Ever since Harley-Davidson introduced the original Dyna in 1991 it has been plagued with stability problems.
The common assumption both within and outside the factory was that the frame lacked sufficient rigidity. That in fact is not the case. The frame itself is more than stiff enough. The redesign of the frame in 2006 increased its weight considerably but produced very little improvement in stability.
Many owners have attempted to improve stability by upgrading the tires, fork and rear shocks, installing fork braces and steering dampeners. The improvement is noticeable but the problem is definitely not solved.
In 2005 Alan Sputhe devised a set of brackets that allowed stabilizer links to be installed at the front of the engine and the rear of the transmission utilizing the existing isolator mounting points. The Dyna already has a stabilizer link at the top of the engine. Sputhe is the first to admit that the concept didn’t originate with him. Eric Buell invented and patented the idea more than twenty years ago. It was first employed on the ground braking Buell RR-1000 Battle twin.
Sputhe considers Buell a genius and one of the great motorcycle engineers of all time. According to Sputhe “Buells concept is elegant in its simplicity. Three points define a plane. The engine is free to pitch in the frame so the isolators can absorb the engine vibration but it cannot roll or yaw, which would allow the contact patch of the rear tire to oscillate laterally.”
Before installing the PosiTrac on our test bike: a 95 inch 2004 Dyna Low Rider with less than 4000 miles on the clock, new tires were installed and dynamically balanced. The front and rear isolators were also replaced. Wheel bearings, fork bushings, steering head and swing arm bearings were all checked for tightness. Careful attention was paid to wheel alignment. The Dyna was given a test ride of about 250 miles to get a solid impression of the stock factory handling characteristics.
Installing the PosiTrac is quit straightforward. Sputhe supplies every part needed. It is not necessary to put the bike on a lift but it does make it easier since one is basically working on the bottom part of the bike. The front assembly is the easiest to install since everything is exposed. The rear unit is buried behind the primary case, frame and mufflers so the bolts are harder to get to. The banjo bolt on the rear master cylinder must be loosened and the brake line swung to the side. On our bike a wiring bundle also needed to be moved aside. While the front unit can be installed in less than ten minutes the rear unit will take three or four times as long even with the bike on a lift. Add ten more minutes to check alignment. The whole job can be done in less than an hour.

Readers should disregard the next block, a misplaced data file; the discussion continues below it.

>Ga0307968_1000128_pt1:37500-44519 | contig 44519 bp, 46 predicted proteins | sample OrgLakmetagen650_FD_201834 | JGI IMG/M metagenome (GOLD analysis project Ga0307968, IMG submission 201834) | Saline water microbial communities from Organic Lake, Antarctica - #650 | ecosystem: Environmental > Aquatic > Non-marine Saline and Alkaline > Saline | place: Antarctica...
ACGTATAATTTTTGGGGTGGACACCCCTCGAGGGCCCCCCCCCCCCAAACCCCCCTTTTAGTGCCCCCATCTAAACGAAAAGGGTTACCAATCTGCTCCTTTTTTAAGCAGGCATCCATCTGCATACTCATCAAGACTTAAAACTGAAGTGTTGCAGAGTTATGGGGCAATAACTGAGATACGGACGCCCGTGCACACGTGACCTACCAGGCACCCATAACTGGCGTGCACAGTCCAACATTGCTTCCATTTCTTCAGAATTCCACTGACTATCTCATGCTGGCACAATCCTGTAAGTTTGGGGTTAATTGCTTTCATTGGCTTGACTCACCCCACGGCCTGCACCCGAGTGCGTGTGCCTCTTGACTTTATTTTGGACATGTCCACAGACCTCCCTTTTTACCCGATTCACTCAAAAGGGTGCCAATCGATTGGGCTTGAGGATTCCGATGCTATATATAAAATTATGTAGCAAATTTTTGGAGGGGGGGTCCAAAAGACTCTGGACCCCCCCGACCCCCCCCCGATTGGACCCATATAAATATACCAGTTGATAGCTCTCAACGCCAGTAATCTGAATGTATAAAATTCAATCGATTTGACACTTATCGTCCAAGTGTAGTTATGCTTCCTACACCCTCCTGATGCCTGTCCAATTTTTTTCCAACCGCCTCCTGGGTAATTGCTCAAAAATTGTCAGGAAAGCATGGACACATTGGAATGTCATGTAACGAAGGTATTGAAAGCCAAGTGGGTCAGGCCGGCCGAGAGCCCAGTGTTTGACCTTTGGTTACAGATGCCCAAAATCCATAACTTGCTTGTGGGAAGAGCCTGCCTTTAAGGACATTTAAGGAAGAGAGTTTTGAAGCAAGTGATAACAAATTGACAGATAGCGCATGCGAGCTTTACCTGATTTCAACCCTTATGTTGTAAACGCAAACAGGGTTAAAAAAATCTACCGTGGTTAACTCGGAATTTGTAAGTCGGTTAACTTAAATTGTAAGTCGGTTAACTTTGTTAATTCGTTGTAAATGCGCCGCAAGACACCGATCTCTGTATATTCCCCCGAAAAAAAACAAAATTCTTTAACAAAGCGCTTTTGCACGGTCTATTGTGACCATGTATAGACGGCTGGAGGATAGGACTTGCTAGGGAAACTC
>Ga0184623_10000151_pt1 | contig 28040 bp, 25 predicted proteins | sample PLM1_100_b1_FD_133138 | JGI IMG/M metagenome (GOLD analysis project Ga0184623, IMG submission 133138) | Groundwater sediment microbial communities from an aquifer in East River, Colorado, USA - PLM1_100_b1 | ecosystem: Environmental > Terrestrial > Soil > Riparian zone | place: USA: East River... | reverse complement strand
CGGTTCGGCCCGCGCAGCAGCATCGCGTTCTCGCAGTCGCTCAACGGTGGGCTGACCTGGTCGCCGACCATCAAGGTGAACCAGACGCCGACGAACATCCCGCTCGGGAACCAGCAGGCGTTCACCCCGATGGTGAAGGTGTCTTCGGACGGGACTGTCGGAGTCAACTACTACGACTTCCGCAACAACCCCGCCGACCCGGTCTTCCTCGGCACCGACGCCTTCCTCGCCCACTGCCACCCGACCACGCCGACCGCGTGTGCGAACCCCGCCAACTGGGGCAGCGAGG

A test ride after installing the Sputhe PosiTrac stabilizer immediately and convincingly demonstrates its effectiveness. Without PosiTrac our test bike was noticeably twitchy at about 90 mph. Above 120 or so the instability was positively nerve racking. After installing the PostTrac the bike tracked like it was on rails up to an indicated top speed of 133 mph. The sensitivity to rain grooves and cross wind was greatly reduced. High-speed sweepers no longer required constant correcting. The PosiTrac equipped Dyna is much more relaxing and enjoyable to ride fast because you are not constantly being nagged by feeling that the second you stop paying attention 110% the bike will go into a tank slapper.
There was no discernible increase in engine vibration with the PosiTrac. With the PosiTrac installed a small amount of chassis oscillation remains. We asked Alan Sputhe why. “The PosiTrac is very effective at eliminating lateral flexion in the isolators so the rear wheel is always inline with the frame. As Sputhe explains “The mass of the power-train is not centered in the frame. The engine itself is offset to the left and the heavy alternator, primary drive and clutch are all mounted far outboard on the left side. The heavy mufflers are mounted far back and outboard on the right. Think of it as a large dumbbell resting diagonally in the motorcycle. When the power train moves forward it twists the chassis to the right and when it moves back it twists the chassis to the left. Without the stabilizer the mass of the entire motorcycle is utilized to resist power-train yaw. Eric Buell understands this so he centers the engine in the frame and places the muffler directly under it on all of his motorcycles. The only way to eliminate the last bit of oscillation in a Dyna is be lightening the offending components or adding counterweight to bring the center of mass of the drive train into alignment with the center of the chassis.
Since the Positrac is so effective why hasn’t Harley-Davidson installed it at the factory? This question brought a sly smile to Sputhe’s face. “They should have. Maybe the bean counters didn’t want to pay Eric Buell a royalty, or maybe the product-cheapening department overruled the engineers. Harley’s lawyers probably won’t let them do it now because it would be admitting that there is a serious problem and opening a product liability can of worms.”
The Sputhe PosiTrac is not cheap but it is well made and definitely worth every cent in terms of the increased enjoyment that you will get from your Dyna.